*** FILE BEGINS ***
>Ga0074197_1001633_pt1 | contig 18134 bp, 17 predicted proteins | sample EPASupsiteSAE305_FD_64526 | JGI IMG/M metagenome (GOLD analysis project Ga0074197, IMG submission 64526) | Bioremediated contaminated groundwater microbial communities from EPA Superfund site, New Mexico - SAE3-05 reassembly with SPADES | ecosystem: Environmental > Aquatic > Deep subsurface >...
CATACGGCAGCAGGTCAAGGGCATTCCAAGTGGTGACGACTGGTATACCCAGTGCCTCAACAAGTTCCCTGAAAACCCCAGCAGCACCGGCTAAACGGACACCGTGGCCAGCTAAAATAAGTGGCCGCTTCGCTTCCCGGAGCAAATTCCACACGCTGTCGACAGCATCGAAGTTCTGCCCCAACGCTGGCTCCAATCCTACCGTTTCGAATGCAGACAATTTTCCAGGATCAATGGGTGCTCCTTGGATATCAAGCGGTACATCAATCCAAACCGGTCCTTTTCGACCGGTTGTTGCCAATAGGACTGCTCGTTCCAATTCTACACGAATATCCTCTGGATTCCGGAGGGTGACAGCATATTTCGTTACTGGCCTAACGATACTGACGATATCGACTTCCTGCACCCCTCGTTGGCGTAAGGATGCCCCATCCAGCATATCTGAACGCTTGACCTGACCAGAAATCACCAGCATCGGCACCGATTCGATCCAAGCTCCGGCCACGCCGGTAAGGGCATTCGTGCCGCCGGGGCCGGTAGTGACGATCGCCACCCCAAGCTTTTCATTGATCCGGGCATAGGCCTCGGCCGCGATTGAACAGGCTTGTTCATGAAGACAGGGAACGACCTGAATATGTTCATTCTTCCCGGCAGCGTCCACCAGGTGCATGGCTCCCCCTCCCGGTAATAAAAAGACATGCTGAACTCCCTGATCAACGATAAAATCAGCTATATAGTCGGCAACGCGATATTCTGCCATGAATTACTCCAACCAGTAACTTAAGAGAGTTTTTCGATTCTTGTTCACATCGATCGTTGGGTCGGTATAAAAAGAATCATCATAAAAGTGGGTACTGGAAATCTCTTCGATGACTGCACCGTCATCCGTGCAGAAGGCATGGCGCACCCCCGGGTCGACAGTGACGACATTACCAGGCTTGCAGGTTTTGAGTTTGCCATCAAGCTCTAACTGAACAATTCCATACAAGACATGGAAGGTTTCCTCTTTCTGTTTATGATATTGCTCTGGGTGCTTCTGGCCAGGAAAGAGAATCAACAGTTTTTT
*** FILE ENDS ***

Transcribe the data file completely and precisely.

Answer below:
>Ga0074197_1001633_pt1 | contig 18134 bp, 17 predicted proteins | sample EPASupsiteSAE305_FD_64526 | JGI IMG/M metagenome (GOLD analysis project Ga0074197, IMG submission 64526) | Bioremediated contaminated groundwater microbial communities from EPA Superfund site, New Mexico - SAE3-05 reassembly with SPADES | ecosystem: Environmental > Aquatic > Deep subsurface >...
CATACGGCAGCAGGTCAAGGGCATTCCAAGTGGTGACGACTGGTATACCCAGTGCCTCAACAAGTTCCCTGAAAACCCCAGCAGCACCGGCTAAACGGACACCGTGGCCAGCTAAAATAAGTGGCCGCTTCGCTTCCCGGAGCAAATTCCACACGCTGTCGACAGCATCGAAGTTCTGCCCCAACGCTGGCTCCAATCCTACCGTTTCGAATGCAGACAATTTTCCAGGATCAATGGGTGCTCCTTGGATATCAAGCGGTACATCAATCCAAACCGGTCCTTTTCGACCGGTTGTTGCCAATAGGACTGCTCGTTCCAATTCTACACGAATATCCTCTGGATTCCGGAGGGTGACAGCATATTTCGTTACTGGCCTAACGATACTGACGATATCGACTTCCTGCACCCCTCGTTGGCGTAAGGATGCCCCATCCAGCATATCTGAACGCTTGACCTGACCAGAAATCACCAGCATCGGCACCGATTCGATCCAAGCTCCGGCCACGCCGGTAAGGGCATTCGTGCCGCCGGGGCCGGTAGTGACGATCGCCACCCCAAGCTTTTCATTGATCCGGGCATAGGCCTCGGCCGCGATTGAACAGGCTTGTTCATGAAGACAGGGAACGACCTGAATATGTTCATTCTTCCCGGCAGCGTCCACCAGGTGCATGGCTCCCCCTCCCGGTAATAAAAAGACATGCTGAACTCCCTGATCAACGATAAAATCAGCTATATAGTCGGCAACGCGATATTCTGCCATGAATTACTCCAACCAGTAACTTAAGAGAGTTTTTCGATTCTTGTTCACATCGATCGTTGGGTCGGTATAAAAAGAATCATCATAAAAGTGGGTACTGGAAATCTCTTCGATGACTGCACCGTCATCCGTGCAGAAGGCATGGCGCACCCCCGGGTCGACAGTGACGACATTACCAGGCTTGCAGGTTTTGAGTTTGCCATCAAGCTCTAACTGAACAATTCCATACAAGACATGGAAGGTTTCCTCTTTCTGTTTATGATATTGCTCTGGGTGCTTCTGGCCAGGAAAGAGAATCAACAGTTTTTT